As I struggled along with most other observers to work out just WTF had gone wrong in Athens last Saturday morning, The Slog’s only reliable source finally surfaced to say a thing or two. In the time since then, I have been trying to piece together what happened…with the help of the Bankfurt mole, and sources in Washington and Paris.
“This thing was snatched from our grasp yesterday [Friday] afternoon,” the Athens negotiator told me, “and removed to a much higher sphere. It could be that the EU finally grew some balls.”
The detail of what seems to have occurred must remain as conjecture until somebody writes a book about this saga. What’s clear is that last Friday around lunchtime, a deal had been reached for some low-start new bond issues, followed by later-maturing ones at a higher rate. In return for a 70% haircut by the lenders, the rate average of all the bonds to be issued was 4.25%. The legal beagles went away to write it up amid cautious handshakes. At which point some Troika heavies made an announcement: nope, the average had to be no more than 3%.
That was a big difference. But this wasn’t the Greeks making the demand: it was the IMF, the ECB, Berlin, a bit of Paris…and just a hint of Wolfgang Schauble – the all-time believer in default within the EU.
Somebody somewhere had decided that the time was right for a power play. Major offloaders of March-maturing bonds had been French and German banks in recent months….with targeted help from Draghi’s ECB. Whether this was a trap deliberately set by Draghi I couldn’t say, but either way its effect has been to leave Paris and Berlin considerably less exposed to Greek debt than previously….and the Hedgies holding the baby. By Saturday lunchtime, it had dawned on the key IIF movers that a point was being made from the top: “OK punks – let’s see what you got”.
Significantly, Merkel, Lagarde, van Rompuy and Barroso held a pow-wow in Berlin yesterday afternoon. There is a growing feeling that the EU ‘management’ now feels it is ready to face a default inside the eurozone. The point – and for once, it’s a sensible idea – would be to say to a frightened world, “Look – we rode a default, and won”.
If correct, this vindicates all those who have said from the start that Merkozy was simply playing for time with both the Greeks and their creditors: that once the banks had been sandbagged, they would turn round to the bondholders and say, “OK – do your worst”. It is an enormous gamble. If pushed too hard by their bondholders, Iberia and Italy might give up and default too; and that would make the euro too toxic to survive. But the opinion being followed is, “If we win in Greece, the lenders will back off in Spain”.
The Slog’s Frankfurt Maulwurf seems fairly happy at the turn of events. Here’s his version:
“Chancellor Merkel has come under enormous pressure in recent weeks from the German banking community, and also from her own [CDU] colleagues. The advice has been clear: unless we stop somewhere, the problems will go on and on and cost more and more – with only Germany left standing. There can be no doubt that Signor Draghi has helped in this regard….he has influence with [Merkel] and also he is more proactive than Trichet was in providing financial support in the right places. For the first time now, we see those trying to take advantage of our situation on the back foot. This can only be for the good of all Europeans”.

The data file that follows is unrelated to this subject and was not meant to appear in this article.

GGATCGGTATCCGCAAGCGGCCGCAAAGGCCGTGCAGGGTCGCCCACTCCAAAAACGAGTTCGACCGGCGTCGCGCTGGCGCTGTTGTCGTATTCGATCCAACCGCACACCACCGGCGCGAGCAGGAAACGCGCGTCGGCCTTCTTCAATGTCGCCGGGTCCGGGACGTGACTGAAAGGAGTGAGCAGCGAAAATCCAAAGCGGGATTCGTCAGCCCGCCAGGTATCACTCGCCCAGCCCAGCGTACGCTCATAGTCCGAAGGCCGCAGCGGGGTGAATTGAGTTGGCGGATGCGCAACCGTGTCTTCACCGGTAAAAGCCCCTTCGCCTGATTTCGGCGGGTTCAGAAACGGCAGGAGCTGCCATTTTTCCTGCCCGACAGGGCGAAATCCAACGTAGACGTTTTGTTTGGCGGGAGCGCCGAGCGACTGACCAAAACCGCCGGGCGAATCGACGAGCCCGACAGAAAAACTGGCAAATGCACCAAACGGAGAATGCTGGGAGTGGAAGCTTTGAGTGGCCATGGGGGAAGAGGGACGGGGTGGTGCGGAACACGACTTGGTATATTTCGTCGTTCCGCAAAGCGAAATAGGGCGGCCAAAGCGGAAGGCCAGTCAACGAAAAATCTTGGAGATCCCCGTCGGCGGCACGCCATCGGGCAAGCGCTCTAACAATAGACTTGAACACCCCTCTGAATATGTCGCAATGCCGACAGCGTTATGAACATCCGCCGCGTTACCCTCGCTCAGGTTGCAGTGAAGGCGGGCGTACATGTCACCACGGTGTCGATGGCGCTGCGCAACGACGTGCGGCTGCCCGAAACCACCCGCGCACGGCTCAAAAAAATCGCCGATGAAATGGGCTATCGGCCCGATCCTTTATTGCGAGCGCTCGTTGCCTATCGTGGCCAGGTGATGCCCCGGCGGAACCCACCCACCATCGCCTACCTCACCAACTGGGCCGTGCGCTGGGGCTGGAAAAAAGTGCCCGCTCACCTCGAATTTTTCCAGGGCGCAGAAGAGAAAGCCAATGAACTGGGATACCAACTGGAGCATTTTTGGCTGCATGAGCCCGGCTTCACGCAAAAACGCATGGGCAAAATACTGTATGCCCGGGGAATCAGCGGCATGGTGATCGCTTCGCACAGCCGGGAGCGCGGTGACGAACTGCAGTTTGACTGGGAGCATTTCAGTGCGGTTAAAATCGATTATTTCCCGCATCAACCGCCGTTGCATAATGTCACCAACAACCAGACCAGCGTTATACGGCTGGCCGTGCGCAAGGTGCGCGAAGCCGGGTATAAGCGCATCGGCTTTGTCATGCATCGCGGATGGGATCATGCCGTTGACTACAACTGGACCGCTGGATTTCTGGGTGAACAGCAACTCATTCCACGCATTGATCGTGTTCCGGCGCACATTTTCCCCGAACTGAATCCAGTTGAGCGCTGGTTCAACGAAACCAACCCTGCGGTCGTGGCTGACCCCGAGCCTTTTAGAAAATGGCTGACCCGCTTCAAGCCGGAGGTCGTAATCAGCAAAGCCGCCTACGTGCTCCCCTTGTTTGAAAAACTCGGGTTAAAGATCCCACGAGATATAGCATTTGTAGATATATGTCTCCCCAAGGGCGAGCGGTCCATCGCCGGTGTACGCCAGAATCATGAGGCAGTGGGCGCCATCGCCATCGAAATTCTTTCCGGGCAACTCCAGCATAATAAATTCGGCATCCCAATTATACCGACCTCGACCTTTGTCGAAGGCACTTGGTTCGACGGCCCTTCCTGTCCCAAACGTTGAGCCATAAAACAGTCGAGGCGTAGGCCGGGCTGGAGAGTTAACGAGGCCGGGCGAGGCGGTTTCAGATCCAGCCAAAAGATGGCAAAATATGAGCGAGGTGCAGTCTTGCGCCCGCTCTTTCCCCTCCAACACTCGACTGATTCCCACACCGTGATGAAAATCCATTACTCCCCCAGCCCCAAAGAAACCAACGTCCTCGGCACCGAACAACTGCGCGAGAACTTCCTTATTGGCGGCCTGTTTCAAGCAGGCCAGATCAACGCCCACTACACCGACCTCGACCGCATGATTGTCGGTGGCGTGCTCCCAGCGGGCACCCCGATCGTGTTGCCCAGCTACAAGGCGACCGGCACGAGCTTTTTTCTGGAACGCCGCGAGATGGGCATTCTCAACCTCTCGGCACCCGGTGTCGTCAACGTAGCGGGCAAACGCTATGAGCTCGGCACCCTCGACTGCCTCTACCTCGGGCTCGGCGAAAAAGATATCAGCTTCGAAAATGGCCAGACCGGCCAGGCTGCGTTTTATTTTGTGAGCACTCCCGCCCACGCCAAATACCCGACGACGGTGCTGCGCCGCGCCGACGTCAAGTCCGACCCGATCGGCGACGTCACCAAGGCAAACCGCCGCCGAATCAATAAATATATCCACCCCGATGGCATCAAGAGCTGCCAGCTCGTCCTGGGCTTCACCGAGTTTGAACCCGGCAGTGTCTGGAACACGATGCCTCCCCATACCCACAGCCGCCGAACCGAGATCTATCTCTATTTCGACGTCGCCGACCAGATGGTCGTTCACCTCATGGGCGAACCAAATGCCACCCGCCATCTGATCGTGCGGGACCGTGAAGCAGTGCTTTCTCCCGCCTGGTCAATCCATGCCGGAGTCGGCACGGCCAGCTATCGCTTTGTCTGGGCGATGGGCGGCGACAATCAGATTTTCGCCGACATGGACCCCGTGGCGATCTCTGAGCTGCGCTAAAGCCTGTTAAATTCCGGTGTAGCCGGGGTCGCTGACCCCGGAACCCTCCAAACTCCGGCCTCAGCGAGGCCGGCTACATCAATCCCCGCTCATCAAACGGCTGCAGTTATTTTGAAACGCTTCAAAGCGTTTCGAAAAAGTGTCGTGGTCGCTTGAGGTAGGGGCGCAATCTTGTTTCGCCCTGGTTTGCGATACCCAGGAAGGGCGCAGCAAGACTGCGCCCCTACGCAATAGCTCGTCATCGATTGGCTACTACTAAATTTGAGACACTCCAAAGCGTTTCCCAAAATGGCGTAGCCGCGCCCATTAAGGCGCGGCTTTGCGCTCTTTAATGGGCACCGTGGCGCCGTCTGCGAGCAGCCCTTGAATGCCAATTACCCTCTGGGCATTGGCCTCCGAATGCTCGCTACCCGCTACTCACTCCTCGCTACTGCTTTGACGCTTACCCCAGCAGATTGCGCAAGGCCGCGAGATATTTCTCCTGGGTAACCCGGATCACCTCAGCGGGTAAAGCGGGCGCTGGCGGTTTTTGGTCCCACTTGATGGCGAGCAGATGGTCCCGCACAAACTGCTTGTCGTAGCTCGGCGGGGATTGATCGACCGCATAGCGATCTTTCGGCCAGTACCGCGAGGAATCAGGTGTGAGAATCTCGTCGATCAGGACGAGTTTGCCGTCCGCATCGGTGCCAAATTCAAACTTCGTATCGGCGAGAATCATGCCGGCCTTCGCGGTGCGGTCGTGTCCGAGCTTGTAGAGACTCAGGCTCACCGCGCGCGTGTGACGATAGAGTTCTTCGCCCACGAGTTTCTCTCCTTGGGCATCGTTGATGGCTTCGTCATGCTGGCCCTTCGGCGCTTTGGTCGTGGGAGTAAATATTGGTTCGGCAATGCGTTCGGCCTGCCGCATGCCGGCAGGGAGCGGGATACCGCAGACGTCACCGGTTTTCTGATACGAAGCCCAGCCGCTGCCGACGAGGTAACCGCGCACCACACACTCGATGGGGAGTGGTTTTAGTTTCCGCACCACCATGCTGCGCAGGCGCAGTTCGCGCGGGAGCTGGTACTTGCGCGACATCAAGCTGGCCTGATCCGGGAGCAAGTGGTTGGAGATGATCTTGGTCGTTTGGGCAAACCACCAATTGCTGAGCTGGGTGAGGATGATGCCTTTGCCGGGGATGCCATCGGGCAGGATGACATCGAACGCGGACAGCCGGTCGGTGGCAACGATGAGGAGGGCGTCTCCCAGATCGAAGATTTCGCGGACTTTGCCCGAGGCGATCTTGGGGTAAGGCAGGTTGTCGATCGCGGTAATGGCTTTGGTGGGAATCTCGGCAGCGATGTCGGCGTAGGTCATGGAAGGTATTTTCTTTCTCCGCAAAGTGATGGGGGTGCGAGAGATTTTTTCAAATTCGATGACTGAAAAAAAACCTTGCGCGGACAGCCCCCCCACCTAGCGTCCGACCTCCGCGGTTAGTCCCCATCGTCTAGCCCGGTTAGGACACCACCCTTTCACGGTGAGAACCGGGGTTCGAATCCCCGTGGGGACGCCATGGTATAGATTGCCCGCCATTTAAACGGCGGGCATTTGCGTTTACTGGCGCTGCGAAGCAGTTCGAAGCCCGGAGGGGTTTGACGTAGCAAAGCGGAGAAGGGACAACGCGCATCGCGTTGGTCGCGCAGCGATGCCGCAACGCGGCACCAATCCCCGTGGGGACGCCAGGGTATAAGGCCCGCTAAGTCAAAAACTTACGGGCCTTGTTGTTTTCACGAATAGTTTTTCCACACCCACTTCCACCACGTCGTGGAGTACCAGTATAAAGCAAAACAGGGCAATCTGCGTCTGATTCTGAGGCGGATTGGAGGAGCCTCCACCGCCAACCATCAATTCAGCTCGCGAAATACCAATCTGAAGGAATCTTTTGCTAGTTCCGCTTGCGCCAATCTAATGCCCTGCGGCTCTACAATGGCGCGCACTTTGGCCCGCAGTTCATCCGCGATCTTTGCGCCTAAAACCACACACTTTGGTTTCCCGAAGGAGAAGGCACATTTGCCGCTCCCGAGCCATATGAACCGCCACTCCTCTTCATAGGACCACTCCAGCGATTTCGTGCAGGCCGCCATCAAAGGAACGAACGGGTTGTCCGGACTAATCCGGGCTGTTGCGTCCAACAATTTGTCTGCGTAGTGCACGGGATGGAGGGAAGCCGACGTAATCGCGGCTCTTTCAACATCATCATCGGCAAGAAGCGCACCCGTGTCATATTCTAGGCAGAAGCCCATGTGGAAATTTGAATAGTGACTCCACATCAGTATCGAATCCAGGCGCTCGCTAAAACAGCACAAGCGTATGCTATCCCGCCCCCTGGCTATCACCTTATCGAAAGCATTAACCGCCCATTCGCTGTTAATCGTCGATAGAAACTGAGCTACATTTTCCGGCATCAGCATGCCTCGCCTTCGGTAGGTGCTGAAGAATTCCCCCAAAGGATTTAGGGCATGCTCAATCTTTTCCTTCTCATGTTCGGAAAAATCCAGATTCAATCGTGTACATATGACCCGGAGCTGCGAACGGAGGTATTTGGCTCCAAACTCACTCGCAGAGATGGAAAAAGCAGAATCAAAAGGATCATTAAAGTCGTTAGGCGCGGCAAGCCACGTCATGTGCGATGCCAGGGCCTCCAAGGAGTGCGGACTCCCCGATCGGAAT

We have to remember in all this that our Bankfurt friend is very much a hawk in the ‘keep the EU affordable or walk away from it’ tendency. He is also firmly of the view that FiskalUnion is central to that:
“Where Draghi’s influence has been crucial is in keeping the French from diluting the rules of the Fiscal Pact. He is totally in accord with Frau Merkel on this. There is no doubt in my mind that the eurozone is in better shape to face the future than it was before Christmas”.
Whether that is really true remains something about which I’m deeply sceptical. Although Charles Dallara of the IIF continued to make nice noises from his appointment in Paris, some of the creditors involved in Friday’s shock-and-awe moment were talking about “drawing a line in the sand at 3.8% and saying take it or leave it”.
“I heard two guys say on Friday, ‘this is a deal-breaker’ – and they meant it,” says my Athens source. So we really do have a stand-off, and from here on it is the classic ‘who blinks first?’ situation. Early today I had input from Paris. I will give you the key paragraph:
“It isn’t just about the EU’s strength, it is also about the hopeless position of Greece. Their economic data gets worse by the month, and so the mountain they must climb gets steeper and steeper. Any expensive deal in Athens would simply be a stay of execution.”
But then – much as I love him – that source is a French diplomat. My feeling remains that the Brussels view on Greece is they are a concern only so long as they are a liability. And I still feel – no, I know – that only a 100% write-off of all its debt today (followed by an immediate injection of economic stimulation) would give the Greek People a fighting chance of survival within the single currency. Clearly, that isn’t going to happen.
“The elements of an unprecedented voluntary private-sector involvement are coming into place,” puffed Charles Dallara to Bloomberg yesterday. As Eric Morecambe might have said, “We have all the right elements…just not necessarily in the right order”.